The promise of agile is impressive:
Those are some quite ambitious goals. And probably necessary.
The world and our insights about it are changing fast. We have a lot of needs that must be met now, if we want to survive. And we can't afford not being sustainable.
So, what stops us from doing this?
One blocker is when we can't see the answer to precisely that question. When we don't understand the nature of our problems properly.
The agile ways of working can bring that understanding to us.
Do we know what value is? If we don't, we can't focus on it together.
Surprisingly often, people in organizations have a very vague picture of what their own value creation is about.
They often know exactly what they do. But do they know what needs they meet?
If we want to be better at creating value together, we must be in agreement on what value is. We must know who smiles because of what we do. And why they smile.
Here, the agile ways of working can help. The tools help us be more specific together about what "more value" means in our world.
Do we know what's stopping us? Why can't we have at least some of that value after only six weeks? Why do we have to wait until the end of the quarter?
Before we start to look at what the actual blockers to our value creation are, we tend to have a lot of beliefs.
We might believe that the problem is that some people can't write fast enough. That they are incompetent. Or lazy.
Once we start to look at the actual situation we see other things.
We see that slow progress could be an indicator of a lack of understanding between people from all over the value stream. Also that we can't prioritize, so we start too many things and more seldom finish them.
Or that it is a consequence of us being too vague about what value is, and what needs to meet. As we saw before. Not so much about "some people are working too little and too slow".
Here, the agile ways of working can help. The tools help us visualize our value streams and see what the actual blockers are about.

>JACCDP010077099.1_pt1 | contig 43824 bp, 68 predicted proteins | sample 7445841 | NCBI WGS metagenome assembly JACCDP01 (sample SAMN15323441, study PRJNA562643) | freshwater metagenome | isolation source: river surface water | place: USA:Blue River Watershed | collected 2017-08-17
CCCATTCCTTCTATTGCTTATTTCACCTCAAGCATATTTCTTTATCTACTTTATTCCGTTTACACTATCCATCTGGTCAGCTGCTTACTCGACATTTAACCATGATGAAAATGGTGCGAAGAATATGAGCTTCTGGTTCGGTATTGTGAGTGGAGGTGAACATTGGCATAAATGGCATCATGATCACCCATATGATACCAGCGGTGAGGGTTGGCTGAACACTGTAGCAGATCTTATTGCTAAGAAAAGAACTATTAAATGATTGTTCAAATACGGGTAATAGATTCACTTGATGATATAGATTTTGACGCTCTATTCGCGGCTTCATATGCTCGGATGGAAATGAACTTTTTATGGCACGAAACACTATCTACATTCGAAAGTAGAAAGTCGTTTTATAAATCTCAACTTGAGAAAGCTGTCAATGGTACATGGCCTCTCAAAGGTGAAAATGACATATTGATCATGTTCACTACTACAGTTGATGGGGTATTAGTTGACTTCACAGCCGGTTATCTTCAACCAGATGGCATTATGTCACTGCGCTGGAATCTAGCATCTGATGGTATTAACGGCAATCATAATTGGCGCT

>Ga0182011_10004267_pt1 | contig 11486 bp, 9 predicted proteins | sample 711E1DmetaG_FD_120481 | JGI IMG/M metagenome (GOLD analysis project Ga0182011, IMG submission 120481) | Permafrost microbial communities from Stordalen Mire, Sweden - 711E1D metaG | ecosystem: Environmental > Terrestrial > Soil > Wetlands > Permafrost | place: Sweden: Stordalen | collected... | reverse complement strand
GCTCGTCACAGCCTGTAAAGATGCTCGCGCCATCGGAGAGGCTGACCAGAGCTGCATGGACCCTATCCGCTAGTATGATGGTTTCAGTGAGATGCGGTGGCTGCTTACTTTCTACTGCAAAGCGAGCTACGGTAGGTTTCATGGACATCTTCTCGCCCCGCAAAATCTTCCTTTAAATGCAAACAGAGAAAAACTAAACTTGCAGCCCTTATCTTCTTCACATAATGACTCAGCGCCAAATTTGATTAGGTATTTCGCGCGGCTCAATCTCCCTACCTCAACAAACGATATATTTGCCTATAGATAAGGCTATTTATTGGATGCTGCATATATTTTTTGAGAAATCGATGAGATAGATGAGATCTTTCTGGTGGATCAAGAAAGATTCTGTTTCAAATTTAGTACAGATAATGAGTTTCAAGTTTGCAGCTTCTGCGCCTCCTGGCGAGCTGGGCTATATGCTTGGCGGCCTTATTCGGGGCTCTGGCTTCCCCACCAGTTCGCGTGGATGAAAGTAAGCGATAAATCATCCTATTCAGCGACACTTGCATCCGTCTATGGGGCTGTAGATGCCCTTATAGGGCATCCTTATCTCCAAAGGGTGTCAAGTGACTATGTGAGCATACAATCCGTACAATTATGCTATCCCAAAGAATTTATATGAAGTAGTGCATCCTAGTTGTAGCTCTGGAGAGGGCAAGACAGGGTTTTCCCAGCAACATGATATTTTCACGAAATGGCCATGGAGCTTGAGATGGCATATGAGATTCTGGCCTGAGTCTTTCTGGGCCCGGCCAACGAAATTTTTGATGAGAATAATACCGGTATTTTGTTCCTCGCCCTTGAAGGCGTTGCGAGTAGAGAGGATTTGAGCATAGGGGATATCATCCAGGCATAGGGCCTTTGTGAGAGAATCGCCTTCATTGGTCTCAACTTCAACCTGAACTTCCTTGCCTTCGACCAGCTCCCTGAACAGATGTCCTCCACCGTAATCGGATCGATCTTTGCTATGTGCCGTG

Sometimes you can use force to make things go a little faster. But not forever. It will not be sustainable.
Instead, when we try to do complex things together, force will often slow things down. It makes the situation worse, and the value stops flowing.
As we see what our value streams acutally look like, we see that having too much on our plate at the same time is a cause to our slow progress.
We see that the blockers are in the mutual knowledge creation we need to create value.
Pushing for more things and adding stress will not help. Empowering people to make decisions about their own work will.
If we do it in a structured way, within a direction setting and transparent collaboration framework.
Here, the agile ways of working can help. By providing the transparent framework for productive distribution of authority.
We should be able to handle change instead of following a plan all the time. That was the lesson the early agilists wanted to give us.
Because waiting for value is a cost. So for how long should we walk the wrong track? For how long should we go around understanding that the value we are after lies somewhere else?
How much will the inability to change cost us before we learn how to reconsider our decisions? And reconsider them often?
In essence, much of the agile tools, frameworks and methods, are about being able to replan. Every day, week, second week, month, quarter, and year.
And do so motivated by our evolving understanding.
Understanding of value. Understanding about how to create it together.
This is what the agile ways of working help us with.
Consider the promise of agile:
What abilities do you need to grow, in order to keep this promise?
Make a list of what you need. Talk to others in your organization about your insights.
And ask them about theirs.
If you want to receive some help keeping the promise of agile, just let me know!
Be it workshops, trainings, self-study material, or something else.Did you give trainings as well?